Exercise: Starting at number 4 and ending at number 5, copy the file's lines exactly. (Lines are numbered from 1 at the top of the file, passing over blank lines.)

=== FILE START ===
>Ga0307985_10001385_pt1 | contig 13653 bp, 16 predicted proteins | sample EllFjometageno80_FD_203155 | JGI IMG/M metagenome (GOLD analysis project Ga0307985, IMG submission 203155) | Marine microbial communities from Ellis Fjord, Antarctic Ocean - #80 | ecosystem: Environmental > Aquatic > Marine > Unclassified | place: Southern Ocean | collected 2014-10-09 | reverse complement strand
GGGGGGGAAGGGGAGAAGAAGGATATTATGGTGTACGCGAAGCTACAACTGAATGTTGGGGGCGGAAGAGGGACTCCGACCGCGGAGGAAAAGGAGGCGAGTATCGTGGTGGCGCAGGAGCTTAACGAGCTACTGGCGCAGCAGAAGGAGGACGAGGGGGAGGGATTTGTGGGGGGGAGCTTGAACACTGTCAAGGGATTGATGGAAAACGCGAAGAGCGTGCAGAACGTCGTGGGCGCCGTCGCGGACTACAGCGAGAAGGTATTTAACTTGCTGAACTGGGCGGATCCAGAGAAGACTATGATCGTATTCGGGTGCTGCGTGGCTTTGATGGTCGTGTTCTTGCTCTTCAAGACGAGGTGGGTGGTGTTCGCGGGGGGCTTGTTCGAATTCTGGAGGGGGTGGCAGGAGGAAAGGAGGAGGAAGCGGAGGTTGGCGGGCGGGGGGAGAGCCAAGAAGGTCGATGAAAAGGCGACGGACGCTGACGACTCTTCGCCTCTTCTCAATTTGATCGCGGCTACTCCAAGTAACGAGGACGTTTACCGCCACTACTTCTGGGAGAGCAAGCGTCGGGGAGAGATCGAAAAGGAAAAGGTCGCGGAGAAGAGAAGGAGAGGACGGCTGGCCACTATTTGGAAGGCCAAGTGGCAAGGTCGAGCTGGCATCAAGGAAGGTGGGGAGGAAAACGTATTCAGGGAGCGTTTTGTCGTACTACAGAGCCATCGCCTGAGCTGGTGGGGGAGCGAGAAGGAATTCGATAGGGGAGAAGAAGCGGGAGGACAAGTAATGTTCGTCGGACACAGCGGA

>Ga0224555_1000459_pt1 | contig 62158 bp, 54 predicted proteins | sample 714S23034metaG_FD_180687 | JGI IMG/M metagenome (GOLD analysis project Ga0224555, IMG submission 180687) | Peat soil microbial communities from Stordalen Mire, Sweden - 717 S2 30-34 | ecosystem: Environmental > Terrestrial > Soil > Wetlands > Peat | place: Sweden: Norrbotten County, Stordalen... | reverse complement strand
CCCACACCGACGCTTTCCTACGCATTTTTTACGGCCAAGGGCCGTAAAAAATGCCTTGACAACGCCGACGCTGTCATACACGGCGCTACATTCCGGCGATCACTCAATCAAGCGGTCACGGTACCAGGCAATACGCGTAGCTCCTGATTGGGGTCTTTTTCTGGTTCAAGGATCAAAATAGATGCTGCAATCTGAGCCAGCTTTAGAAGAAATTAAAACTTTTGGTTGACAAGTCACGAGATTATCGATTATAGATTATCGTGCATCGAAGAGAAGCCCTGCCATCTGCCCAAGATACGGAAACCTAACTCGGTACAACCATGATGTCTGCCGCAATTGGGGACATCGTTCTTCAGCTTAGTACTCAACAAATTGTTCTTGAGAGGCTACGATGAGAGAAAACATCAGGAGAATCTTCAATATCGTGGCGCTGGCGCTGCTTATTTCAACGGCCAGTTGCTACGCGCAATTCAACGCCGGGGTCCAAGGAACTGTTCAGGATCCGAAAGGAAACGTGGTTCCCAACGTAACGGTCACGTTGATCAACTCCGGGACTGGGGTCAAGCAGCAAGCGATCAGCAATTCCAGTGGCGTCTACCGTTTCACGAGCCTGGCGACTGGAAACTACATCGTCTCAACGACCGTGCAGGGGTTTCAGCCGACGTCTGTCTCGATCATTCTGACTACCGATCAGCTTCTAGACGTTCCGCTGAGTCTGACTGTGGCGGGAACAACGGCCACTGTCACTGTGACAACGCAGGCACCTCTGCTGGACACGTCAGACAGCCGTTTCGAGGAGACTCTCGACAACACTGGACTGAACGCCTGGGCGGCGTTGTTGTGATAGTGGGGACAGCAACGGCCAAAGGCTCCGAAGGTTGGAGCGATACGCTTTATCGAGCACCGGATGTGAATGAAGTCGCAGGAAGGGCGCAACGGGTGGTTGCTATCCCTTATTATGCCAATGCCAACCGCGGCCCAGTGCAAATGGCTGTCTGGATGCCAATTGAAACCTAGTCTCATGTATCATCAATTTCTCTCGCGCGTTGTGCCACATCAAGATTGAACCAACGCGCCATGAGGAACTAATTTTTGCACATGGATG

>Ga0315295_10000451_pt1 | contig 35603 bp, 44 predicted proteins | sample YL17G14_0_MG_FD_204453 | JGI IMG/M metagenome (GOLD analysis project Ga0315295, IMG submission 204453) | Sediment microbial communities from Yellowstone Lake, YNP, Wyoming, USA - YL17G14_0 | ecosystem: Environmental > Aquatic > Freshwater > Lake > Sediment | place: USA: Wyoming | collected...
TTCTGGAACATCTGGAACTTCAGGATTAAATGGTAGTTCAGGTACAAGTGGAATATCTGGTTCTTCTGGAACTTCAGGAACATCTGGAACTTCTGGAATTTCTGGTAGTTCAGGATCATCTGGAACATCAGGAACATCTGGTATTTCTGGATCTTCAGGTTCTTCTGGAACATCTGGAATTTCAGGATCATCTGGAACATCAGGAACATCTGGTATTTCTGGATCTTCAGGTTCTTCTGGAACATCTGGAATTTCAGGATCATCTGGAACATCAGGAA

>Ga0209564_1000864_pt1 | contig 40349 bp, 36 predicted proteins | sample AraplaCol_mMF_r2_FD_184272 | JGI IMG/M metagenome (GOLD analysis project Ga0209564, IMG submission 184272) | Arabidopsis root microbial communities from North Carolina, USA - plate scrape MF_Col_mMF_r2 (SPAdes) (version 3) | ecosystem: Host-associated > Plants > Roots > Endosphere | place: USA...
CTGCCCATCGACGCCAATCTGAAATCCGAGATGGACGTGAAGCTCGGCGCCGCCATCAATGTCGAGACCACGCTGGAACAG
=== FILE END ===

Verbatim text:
CCCACACCGACGCTTTCCTACGCATTTTTTACGGCCAAGGGCCGTAAAAAATGCCTTGACAACGCCGACGCTGTCATACACGGCGCTACATTCCGGCGATCACTCAATCAAGCGGTCACGGTACCAGGCAATACGCGTAGCTCCTGATTGGGGTCTTTTTCTGGTTCAAGGATCAAAATAGATGCTGCAATCTGAGCCAGCTTTAGAAGAAATTAAAACTTTTGGTTGACAAGTCACGAGATTATCGATTATAGATTATCGTGCATCGAAGAGAAGCCCTGCCATCTGCCCAAGATACGGAAACCTAACTCGGTACAACCATGATGTCTGCCGCAATTGGGGACATCGTTCTTCAGCTTAGTACTCAACAAATTGTTCTTGAGAGGCTACGATGAGAGAAAACATCAGGAGAATCTTCAATATCGTGGCGCTGGCGCTGCTTATTTCAACGGCCAGTTGCTACGCGCAATTCAACGCCGGGGTCCAAGGAACTGTTCAGGATCCGAAAGGAAACGTGGTTCCCAACGTAACGGTCACGTTGATCAACTCCGGGACTGGGGTCAAGCAGCAAGCGATCAGCAATTCCAGTGGCGTCTACCGTTTCACGAGCCTGGCGACTGGAAACTACATCGTCTCAACGACCGTGCAGGGGTTTCAGCCGACGTCTGTCTCGATCATTCTGACTACCGATCAGCTTCTAGACGTTCCGCTGAGTCTGACTGTGGCGGGAACAACGGCCACTGTCACTGTGACAACGCAGGCACCTCTGCTGGACACGTCAGACAGCCGTTTCGAGGAGACTCTCGACAACACTGGACTGAACGCCTGGGCGGCGTTGTTGTGATAGTGGGGACAGCAACGGCCAAAGGCTCCGAAGGTTGGAGCGATACGCTTTATCGAGCACCGGATGTGAATGAAGTCGCAGGAAGGGCGCAACGGGTGGTTGCTATCCCTTATTATGCCAATGCCAACCGCGGCCCAGTGCAAATGGCTGTCTGGATGCCAATTGAAACCTAGTCTCATGTATCATCAATTTCTCTCGCGCGTTGTGCCACATCAAGATTGAACCAACGCGCCATGAGGAACTAATTTTTGCACATGGATG

>Ga0315295_10000451_pt1 | contig 35603 bp, 44 predicted proteins | sample YL17G14_0_MG_FD_204453 | JGI IMG/M metagenome (GOLD analysis project Ga0315295, IMG submission 204453) | Sediment microbial communities from Yellowstone Lake, YNP, Wyoming, USA - YL17G14_0 | ecosystem: Environmental > Aquatic > Freshwater > Lake > Sediment | place: USA: Wyoming | collected...